Movement from the grate. Nick looked up. Anne Mowry had arrived; he could see her pallid face staring down at him. Diego smiled, showing razor teeth. “Here we all are,” he said. His voice was soft but it cut through the roaring water like a scream in the night. “The eternal triangle: celebrity, reporter, enigma.”

“What are you?” Nick had to shout to hear himself.

“Me? I am nothing; I am dirt, I am vapor, I am hunger. I am everything; I am the wizard behind the curtain and the monster under the bed. To you, I am as a god.”

“Yeah? Then why do you live in the sewer?”

Diego chuckled. “While I sleep, the blood of little men such as you churns within me. Could you not smell it? Certainly it would be improper for the lovely Anne’s home to bear the stench of a slaughterhouse.”

“He’s too stupid to understand all this,” Anne Mowry cried from the grate. “Tell him, tell him who I used to be. I want him to know he had a brush with one of the great ones!”

Diego smiled at her indulgently. “My dear Anne guards me well. I give her long life and a little power of her own, but that is not enough for her.” He raised his hands and looked up as if in worship. “She must be a star. And so, every few years, I let her go back to the cinema for a little while. She stayed too long once, became too famous, too well-established. To get her back, I had to kill her.”

“Tell him!” Anne screeched. “I was Marilyn Monroe!”

Her shriek faded, leaving the roar of water as the only sound. Then Diego laughed, and a cloud of tiny black flies swarmed out of the tunnel behind him, enveloping Nick. They landed and bit and streamed back to Diego. He gulped at them like a fish, his throat bulging as he swallowed.

Flailing at the insects, trying to escape their gnawing bites, Nick stumbled into the water that gushed into the subterranean chamber. It swept away the flies, nearly knocking him over in the process. He braced his feet against the edge of the basin to keep from falling. His heart hammered against his ribs; despite the chilly water, he felt flush and feverish.

The sound of metal grinding on metal insinuated itself through the splashing torrent. Looking up, he saw that Anne Mowry was lifting the sewer grate with one hand. She must be horribly strong. She could tear him to pieces.

Diego hung back, half-hidden in a cloud of insects, watching Anne with those flickery eyes. He wouldn’t come near the water.

Anne started climbing down the ladder. She wasn’t afraid of the water. She was going to reach into it, grab him, and haul him right out for her master.

Diego was afraid of the water. Maybe it would hurt him somehow.

One chance, then.

Praying that even a vampire could be caught off-guard, Nick scrambled out of the basin, grabbed Diego in a bear hug, and pulled him toward the channel. After a momentary lack of response Diego began fighting him, breaking his grip with a strength that nearly snapped Nick’s bones; but he was too late. Gravity had them.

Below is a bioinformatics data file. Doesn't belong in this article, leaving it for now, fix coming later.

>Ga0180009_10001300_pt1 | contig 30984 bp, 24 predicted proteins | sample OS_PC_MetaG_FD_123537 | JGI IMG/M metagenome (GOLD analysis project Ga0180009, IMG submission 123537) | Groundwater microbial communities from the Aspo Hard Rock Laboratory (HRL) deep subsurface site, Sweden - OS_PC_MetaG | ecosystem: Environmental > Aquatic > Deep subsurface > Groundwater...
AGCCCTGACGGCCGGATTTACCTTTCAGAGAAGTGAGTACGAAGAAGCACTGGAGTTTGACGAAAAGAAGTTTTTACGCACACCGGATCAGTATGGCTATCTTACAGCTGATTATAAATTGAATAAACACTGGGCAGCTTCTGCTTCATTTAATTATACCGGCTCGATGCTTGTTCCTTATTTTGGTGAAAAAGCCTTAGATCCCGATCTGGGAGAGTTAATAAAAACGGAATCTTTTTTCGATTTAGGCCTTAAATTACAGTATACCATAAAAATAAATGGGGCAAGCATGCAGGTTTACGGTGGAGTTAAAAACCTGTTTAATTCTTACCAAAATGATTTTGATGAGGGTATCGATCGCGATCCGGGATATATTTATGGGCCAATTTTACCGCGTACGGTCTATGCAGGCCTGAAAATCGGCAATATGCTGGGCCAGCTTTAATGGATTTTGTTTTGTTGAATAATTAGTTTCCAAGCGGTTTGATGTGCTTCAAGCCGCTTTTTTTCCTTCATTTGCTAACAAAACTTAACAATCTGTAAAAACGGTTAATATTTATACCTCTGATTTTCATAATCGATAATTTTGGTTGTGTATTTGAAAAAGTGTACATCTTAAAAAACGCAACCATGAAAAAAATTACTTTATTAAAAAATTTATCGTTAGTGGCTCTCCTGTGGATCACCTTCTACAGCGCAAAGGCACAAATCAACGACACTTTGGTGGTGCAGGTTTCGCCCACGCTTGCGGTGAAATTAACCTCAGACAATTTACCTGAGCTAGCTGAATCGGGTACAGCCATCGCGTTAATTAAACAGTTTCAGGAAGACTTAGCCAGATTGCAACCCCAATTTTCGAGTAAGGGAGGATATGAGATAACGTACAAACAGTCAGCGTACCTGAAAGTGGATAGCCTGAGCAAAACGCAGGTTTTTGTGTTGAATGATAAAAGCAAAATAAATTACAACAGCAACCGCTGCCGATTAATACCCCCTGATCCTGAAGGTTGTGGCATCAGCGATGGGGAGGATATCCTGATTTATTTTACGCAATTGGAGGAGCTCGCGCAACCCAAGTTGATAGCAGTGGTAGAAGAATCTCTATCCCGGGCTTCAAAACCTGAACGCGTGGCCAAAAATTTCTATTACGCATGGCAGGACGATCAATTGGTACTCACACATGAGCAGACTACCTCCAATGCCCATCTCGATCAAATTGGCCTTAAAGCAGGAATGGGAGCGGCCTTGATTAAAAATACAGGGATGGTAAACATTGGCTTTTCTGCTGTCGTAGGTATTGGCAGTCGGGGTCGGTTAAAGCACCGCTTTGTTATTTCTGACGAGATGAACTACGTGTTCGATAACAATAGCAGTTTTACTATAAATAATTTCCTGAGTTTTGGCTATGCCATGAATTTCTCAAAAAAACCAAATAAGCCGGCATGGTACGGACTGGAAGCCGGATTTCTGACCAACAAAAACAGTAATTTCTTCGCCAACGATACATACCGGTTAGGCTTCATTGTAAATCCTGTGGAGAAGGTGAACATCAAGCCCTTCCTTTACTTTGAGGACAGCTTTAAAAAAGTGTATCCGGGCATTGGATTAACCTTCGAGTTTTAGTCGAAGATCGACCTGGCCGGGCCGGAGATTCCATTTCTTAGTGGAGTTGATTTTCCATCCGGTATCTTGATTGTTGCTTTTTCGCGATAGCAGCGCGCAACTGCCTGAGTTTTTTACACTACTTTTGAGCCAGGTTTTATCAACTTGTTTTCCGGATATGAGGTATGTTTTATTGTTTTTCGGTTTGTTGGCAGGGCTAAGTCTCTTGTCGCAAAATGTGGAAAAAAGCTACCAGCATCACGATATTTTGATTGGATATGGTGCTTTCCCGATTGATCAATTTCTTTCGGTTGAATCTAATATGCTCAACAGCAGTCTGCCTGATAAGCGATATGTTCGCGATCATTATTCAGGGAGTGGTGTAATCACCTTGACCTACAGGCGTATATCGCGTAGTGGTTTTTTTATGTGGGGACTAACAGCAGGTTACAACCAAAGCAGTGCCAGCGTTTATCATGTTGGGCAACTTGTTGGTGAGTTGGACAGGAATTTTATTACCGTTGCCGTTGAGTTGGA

They fell into the culvert.

The stream swept them both away. Nick no longer had the wherewithal to check himself and he slammed into the iron bars at the end of the sewer, his face submerged, filthy water in his nose and mouth. He hauled himself to surface, coughing, trying to catch his breath—

Bony hands clutched Nick’s face, wrenched his head around. Diego. The water seemed to have eaten through him like acid, leaving him skeletal and ragged, though light still burned in his eyes and his spiky teeth still glistened in his mouth.

“Bastard!” Diego’s voice had gone all hoarse and raspy. He leaned forward and sank his teeth into Nick’s neck, but then the man seemed to dissolve into mush and he was gone, swept away like so much foam.

Nick struggled against the current, climbing back up the sewer to the shaft. He reached up, felt around, found the bottom rung of a ladder. He hauled himself up, one rung at a time, resting between; he finally emerged into the upper tunnel and collapsed there, gasping.


Some time later—he didn’t know how long, exactly—he heard soft scratchy noises approaching, and a faint, weak voice: “Diego? Diego?”

Anne Mowry. Marilyn Monroe. Whoever.

“Diego’s dead,” Nick said.

There was a momentary silence, then a sob, a sigh. “Look at me,” she said. She didn’t speak so much as cough, words coming out as sticky, bubbly gurgles. “I’m old! I’m weak! I’m falling apart!”

Nick rubbed his neck. The bite marks had formed a ridge of hard little nodules. They were cold to the touch. He wondered if it was true that killing the vampire that bit you kept you from becoming one.

“Look at me!” Anne cried. “How am I going to be famous now?”

Nick dug out his little waterproof camera, turned it on, aimed it up the tunnel.

“Smile,” he said.